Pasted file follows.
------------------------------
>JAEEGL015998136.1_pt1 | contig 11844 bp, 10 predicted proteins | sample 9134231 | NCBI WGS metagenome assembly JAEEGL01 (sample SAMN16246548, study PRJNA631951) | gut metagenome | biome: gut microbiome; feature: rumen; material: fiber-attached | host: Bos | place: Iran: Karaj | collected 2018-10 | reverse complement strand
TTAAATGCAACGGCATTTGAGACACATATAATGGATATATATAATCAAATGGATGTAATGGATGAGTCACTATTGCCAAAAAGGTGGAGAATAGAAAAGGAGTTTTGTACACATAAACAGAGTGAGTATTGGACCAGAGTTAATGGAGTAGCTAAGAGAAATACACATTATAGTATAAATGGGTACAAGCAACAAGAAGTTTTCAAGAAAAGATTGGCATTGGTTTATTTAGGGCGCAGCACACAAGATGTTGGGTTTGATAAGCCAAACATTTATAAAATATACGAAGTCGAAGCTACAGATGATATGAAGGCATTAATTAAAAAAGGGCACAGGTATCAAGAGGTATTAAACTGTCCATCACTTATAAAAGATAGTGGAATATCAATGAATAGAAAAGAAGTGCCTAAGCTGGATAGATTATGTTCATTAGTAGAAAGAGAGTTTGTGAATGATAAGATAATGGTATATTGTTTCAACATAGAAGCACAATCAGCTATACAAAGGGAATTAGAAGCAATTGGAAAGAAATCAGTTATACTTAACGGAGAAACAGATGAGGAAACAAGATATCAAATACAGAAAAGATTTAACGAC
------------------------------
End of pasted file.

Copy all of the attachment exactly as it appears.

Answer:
>JAEEGL015998136.1_pt1 | contig 11844 bp, 10 predicted proteins | sample 9134231 | NCBI WGS metagenome assembly JAEEGL01 (sample SAMN16246548, study PRJNA631951) | gut metagenome | biome: gut microbiome; feature: rumen; material: fiber-attached | host: Bos | place: Iran: Karaj | collected 2018-10 | reverse complement strand
TTAAATGCAACGGCATTTGAGACACATATAATGGATATATATAATCAAATGGATGTAATGGATGAGTCACTATTGCCAAAAAGGTGGAGAATAGAAAAGGAGTTTTGTACACATAAACAGAGTGAGTATTGGACCAGAGTTAATGGAGTAGCTAAGAGAAATACACATTATAGTATAAATGGGTACAAGCAACAAGAAGTTTTCAAGAAAAGATTGGCATTGGTTTATTTAGGGCGCAGCACACAAGATGTTGGGTTTGATAAGCCAAACATTTATAAAATATACGAAGTCGAAGCTACAGATGATATGAAGGCATTAATTAAAAAAGGGCACAGGTATCAAGAGGTATTAAACTGTCCATCACTTATAAAAGATAGTGGAATATCAATGAATAGAAAAGAAGTGCCTAAGCTGGATAGATTATGTTCATTAGTAGAAAGAGAGTTTGTGAATGATAAGATAATGGTATATTGTTTCAACATAGAAGCACAATCAGCTATACAAAGGGAATTAGAAGCAATTGGAAAGAAATCAGTTATACTTAACGGAGAAACAGATGAGGAAACAAGATATCAAATACAGAAAAGATTTAACGAC